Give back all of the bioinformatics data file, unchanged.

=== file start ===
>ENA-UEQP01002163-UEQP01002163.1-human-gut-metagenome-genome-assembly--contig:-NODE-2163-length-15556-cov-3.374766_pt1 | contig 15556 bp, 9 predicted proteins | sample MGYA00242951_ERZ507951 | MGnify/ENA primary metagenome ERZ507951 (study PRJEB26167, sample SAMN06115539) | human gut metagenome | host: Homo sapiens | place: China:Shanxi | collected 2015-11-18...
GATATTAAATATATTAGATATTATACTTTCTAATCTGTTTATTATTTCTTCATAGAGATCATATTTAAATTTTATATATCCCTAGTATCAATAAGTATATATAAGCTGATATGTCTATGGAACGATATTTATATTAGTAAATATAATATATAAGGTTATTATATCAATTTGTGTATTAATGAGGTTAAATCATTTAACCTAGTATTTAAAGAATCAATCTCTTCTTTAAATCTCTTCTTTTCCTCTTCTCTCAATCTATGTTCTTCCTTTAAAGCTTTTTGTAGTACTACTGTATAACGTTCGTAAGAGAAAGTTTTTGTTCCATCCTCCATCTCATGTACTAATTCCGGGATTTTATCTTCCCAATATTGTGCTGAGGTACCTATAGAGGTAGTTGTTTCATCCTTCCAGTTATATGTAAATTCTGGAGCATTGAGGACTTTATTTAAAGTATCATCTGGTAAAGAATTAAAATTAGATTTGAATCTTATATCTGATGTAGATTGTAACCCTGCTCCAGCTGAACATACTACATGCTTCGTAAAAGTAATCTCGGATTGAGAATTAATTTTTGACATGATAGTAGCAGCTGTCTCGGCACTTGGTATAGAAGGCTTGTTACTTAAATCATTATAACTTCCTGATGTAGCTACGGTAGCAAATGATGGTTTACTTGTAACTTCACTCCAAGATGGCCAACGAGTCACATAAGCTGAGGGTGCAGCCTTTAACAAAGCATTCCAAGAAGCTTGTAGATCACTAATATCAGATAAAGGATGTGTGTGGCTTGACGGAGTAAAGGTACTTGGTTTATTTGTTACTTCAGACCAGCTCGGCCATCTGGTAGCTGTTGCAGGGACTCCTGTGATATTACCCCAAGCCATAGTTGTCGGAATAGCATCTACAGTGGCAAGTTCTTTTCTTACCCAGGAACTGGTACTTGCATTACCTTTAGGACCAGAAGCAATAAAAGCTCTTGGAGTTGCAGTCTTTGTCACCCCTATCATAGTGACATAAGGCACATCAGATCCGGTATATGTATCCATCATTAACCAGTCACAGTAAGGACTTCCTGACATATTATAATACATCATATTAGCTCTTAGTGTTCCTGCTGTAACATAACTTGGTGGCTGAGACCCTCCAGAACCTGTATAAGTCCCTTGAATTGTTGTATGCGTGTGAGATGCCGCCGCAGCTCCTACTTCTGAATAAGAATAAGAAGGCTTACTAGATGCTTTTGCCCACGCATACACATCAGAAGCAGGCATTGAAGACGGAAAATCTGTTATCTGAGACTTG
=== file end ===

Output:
>ENA-UEQP01002163-UEQP01002163.1-human-gut-metagenome-genome-assembly--contig:-NODE-2163-length-15556-cov-3.374766_pt1 | contig 15556 bp, 9 predicted proteins | sample MGYA00242951_ERZ507951 | MGnify/ENA primary metagenome ERZ507951 (study PRJEB26167, sample SAMN06115539) | human gut metagenome | host: Homo sapiens | place: China:Shanxi | collected 2015-11-18...
GATATTAAATATATTAGATATTATACTTTCTAATCTGTTTATTATTTCTTCATAGAGATCATATTTAAATTTTATATATCCCTAGTATCAATAAGTATATATAAGCTGATATGTCTATGGAACGATATTTATATTAGTAAATATAATATATAAGGTTATTATATCAATTTGTGTATTAATGAGGTTAAATCATTTAACCTAGTATTTAAAGAATCAATCTCTTCTTTAAATCTCTTCTTTTCCTCTTCTCTCAATCTATGTTCTTCCTTTAAAGCTTTTTGTAGTACTACTGTATAACGTTCGTAAGAGAAAGTTTTTGTTCCATCCTCCATCTCATGTACTAATTCCGGGATTTTATCTTCCCAATATTGTGCTGAGGTACCTATAGAGGTAGTTGTTTCATCCTTCCAGTTATATGTAAATTCTGGAGCATTGAGGACTTTATTTAAAGTATCATCTGGTAAAGAATTAAAATTAGATTTGAATCTTATATCTGATGTAGATTGTAACCCTGCTCCAGCTGAACATACTACATGCTTCGTAAAAGTAATCTCGGATTGAGAATTAATTTTTGACATGATAGTAGCAGCTGTCTCGGCACTTGGTATAGAAGGCTTGTTACTTAAATCATTATAACTTCCTGATGTAGCTACGGTAGCAAATGATGGTTTACTTGTAACTTCACTCCAAGATGGCCAACGAGTCACATAAGCTGAGGGTGCAGCCTTTAACAAAGCATTCCAAGAAGCTTGTAGATCACTAATATCAGATAAAGGATGTGTGTGGCTTGACGGAGTAAAGGTACTTGGTTTATTTGTTACTTCAGACCAGCTCGGCCATCTGGTAGCTGTTGCAGGGACTCCTGTGATATTACCCCAAGCCATAGTTGTCGGAATAGCATCTACAGTGGCAAGTTCTTTTCTTACCCAGGAACTGGTACTTGCATTACCTTTAGGACCAGAAGCAATAAAAGCTCTTGGAGTTGCAGTCTTTGTCACCCCTATCATAGTGACATAAGGCACATCAGATCCGGTATATGTATCCATCATTAACCAGTCACAGTAAGGACTTCCTGACATATTATAATACATCATATTAGCTCTTAGTGTTCCTGCTGTAACATAACTTGGTGGCTGAGACCCTCCAGAACCTGTATAAGTCCCTTGAATTGTTGTATGCGTGTGAGATGCCGCCGCAGCTCCTACTTCTGAATAAGAATAAGAAGGCTTACTAGATGCTTTTGCCCACGCATACACATCAGAAGCAGGCATTGAAGACGGAAAATCTGTTATCTGAGACTTG